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Encounters with the Archdruid

4.18  ·  Rating Details ·  4,204 Ratings  ·  201 Reviews
The narratives in this book are of journeys made in three wildernesses - on a coastal island, in a Western mountain range, and on the Colorado River in the Grand Canyon. The four men portrayed here have different relationships to their environment, and they encounter each other on mountain trails, in forests and rapids, sometimes with reserve, sometimes with friendliness, ...more
ebook, 256 pages
Published October 1st 1977 by Farrar, Straus and Giroux (first published 1971)
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Jan 28, 2016 Tony rated it really liked it  ·  review of another edition
Shelves: science-nature
David Brower was an extreme conservationist. His 'religion' was wilderness. Brower's natural enemies were the mineral engineer, the resort developer and the dam builder.

What John McPhee did, in the three parts of this book, was to contrive meetings between Brower and each of these three. But these were not meetings in some boardroom. No. Brower hikes in the Cascades with the mineral engineer; he camps out on Cumberland Island with the resort developer; and he goes rafting through the Grand Canyo
Rex Fuller
Jun 06, 2013 Rex Fuller rated it it was amazing  ·  review of another edition
Great book. Have no idea why I never ran across John McPhee before stumbling upon him as a non-fiction author C. J. Box's Joe Pickett character read. Looked him up and found him to be a prominent and prolific writer and picked this one, probably his most popular work, to start with. Published in 1977 it describes three meetings in the wild the then head of the Sierra Club, Dave Brower, the "archdruid" of the title, had with then prominent agents of development: hiking Glacier Park Wilderness wit ...more
Aug 01, 2007 Aaron rated it it was amazing  ·  review of another edition
Great book about the soul of environmentalism. The author perfectly captures the equally valid perspectives of David Brower, former head of the Sierra Club, and the miners, developers and dam-builders to which he stands opposed. Best of all, these perspectives are shown through in-person encounters and the arguments take place in the very settings over which they will fight their battles.
Sep 28, 2015 John rated it really liked it  ·  review of another edition
Shelves: 2015, nature
There's a passage from a science fiction story by Robert Charles Wilson that I love, and which came to mind more than once as I was reading this book. Here it is, from Wilson's story "The Inner Inner City" (and which you can find in his excellent collection The Perseids and Other Stories):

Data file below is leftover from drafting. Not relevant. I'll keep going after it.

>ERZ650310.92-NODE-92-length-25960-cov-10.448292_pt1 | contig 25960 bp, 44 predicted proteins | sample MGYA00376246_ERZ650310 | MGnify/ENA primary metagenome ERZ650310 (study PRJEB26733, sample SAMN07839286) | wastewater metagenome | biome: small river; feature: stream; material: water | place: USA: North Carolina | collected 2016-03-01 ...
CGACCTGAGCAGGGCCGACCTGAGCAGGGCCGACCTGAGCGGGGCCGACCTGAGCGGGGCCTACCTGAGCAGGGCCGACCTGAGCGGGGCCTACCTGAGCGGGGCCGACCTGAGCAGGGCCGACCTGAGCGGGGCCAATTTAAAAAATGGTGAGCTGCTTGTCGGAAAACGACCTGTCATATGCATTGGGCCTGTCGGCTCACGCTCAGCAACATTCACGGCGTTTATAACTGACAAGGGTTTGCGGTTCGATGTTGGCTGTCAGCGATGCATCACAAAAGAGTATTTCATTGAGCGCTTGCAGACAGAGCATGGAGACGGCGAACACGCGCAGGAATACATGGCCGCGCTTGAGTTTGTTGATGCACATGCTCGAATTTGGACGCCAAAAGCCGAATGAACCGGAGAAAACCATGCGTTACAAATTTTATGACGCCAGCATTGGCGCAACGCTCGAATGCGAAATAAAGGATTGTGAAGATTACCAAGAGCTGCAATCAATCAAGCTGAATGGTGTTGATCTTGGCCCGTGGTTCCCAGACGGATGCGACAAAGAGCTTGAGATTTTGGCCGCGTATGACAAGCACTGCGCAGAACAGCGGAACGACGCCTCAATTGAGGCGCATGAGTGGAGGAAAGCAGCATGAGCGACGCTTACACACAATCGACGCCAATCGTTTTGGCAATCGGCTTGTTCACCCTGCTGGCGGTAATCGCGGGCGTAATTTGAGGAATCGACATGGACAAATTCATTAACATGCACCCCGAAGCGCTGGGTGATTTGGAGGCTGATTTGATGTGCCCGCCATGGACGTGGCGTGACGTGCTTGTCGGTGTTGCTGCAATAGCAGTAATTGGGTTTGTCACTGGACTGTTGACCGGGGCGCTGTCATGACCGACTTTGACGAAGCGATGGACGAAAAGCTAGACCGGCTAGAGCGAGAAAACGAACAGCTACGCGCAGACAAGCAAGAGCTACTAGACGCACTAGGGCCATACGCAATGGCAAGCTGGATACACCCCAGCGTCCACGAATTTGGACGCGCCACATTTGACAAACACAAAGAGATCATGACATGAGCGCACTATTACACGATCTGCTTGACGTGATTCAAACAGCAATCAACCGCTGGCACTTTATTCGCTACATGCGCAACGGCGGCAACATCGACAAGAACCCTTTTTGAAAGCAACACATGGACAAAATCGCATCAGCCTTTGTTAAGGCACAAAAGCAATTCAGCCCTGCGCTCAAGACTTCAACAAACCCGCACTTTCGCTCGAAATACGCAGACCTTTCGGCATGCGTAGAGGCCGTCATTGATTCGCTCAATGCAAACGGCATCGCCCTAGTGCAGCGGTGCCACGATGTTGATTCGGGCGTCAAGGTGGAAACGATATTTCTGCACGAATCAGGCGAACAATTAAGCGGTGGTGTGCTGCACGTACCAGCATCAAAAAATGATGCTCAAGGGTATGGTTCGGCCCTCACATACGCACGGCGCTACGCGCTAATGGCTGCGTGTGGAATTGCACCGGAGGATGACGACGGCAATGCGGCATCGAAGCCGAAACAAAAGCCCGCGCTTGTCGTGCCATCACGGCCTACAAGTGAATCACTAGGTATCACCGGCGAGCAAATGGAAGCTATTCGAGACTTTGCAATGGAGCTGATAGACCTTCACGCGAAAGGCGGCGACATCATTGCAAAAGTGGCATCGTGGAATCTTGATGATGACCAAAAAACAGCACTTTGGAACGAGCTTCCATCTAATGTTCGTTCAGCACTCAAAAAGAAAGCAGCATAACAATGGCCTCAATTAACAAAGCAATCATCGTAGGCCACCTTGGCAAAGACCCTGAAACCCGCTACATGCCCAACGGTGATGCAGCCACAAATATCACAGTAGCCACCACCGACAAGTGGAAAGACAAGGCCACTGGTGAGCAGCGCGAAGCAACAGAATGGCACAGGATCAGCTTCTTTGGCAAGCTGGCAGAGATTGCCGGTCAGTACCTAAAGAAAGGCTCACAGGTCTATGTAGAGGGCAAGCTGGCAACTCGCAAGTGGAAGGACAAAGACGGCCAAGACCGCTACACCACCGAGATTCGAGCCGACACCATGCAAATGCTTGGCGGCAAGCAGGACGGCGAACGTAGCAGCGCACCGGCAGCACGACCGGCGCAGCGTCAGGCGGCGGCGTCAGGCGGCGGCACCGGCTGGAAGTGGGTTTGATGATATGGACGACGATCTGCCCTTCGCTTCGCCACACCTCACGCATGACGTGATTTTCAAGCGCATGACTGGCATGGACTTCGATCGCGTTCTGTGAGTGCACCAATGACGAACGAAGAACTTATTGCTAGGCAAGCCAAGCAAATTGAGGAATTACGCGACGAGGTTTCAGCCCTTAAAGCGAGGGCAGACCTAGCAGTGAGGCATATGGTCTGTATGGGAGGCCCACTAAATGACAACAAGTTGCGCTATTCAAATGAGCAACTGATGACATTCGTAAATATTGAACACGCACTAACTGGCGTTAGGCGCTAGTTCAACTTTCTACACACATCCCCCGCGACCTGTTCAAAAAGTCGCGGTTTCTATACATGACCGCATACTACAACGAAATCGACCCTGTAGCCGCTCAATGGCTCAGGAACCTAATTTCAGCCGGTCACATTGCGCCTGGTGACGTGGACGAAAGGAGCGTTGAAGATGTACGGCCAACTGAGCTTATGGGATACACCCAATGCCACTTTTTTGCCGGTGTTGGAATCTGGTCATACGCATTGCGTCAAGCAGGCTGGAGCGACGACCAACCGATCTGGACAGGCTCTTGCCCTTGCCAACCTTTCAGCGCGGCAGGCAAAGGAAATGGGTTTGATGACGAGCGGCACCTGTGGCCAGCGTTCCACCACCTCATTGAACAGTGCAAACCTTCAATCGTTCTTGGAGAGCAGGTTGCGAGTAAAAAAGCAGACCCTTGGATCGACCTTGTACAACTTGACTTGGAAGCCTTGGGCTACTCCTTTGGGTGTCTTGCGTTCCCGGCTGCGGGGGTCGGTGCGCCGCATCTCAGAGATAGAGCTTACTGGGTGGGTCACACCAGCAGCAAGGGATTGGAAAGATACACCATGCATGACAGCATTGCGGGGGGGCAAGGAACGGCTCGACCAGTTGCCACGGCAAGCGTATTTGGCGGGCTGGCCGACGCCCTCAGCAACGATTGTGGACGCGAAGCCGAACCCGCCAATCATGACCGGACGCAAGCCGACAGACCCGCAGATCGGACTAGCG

We contrast the urban and the natural, but that’s a contemporary myth. We’re animals, after all; our cities are organic products, fully as “natural” (whatever that word really means) as a termite hill or a rabb
Aaron Arnold
I found this book to be riveting; both a nature travelogue and an applied ecology seminar in one slim volume. Sierra Club director David Brower is the Archdruid, a man who uses the word "conserve" the way Carl Sagan used "billions". He's a die-hard environmentalist with a gift for PR who fights a never-ending battle against the government, developers, miners, and even humanity at large in his quest to keep as much of America as possible out of the reach of man forever, and McPhee – whose writing ...more
Just finished. Absolutely excellent. John McPhee is one of the great nonfiction writers of our time. As a New Yorker staff writer since 1965, he has contributed greatly to my own understanding of geology and natural science in general, as well as the broader and more all-encompassing science of conservation ecology and the environment.

Most poignant is the contrast between the environment of 1971, when this book was written, and the environment of today. The very first paragraph makes this painf
Jun 03, 2016 Keely rated it it was amazing  ·  review of another edition
I had recently read "Cadillac Desert," and this book was mentioned as one of the references. Being somewhat familiar with the characters of Floyd Dominy and David Brower, I thought it was a joke that they would be rafting down the Colorado River together, and I had to read this story for myself. I'm still not sure how much of it is true, but I particularly enjoyed the presentation of the drastically-different opinions in a mostly-unbiased manner. Also, the descriptions of the various wilderness ...more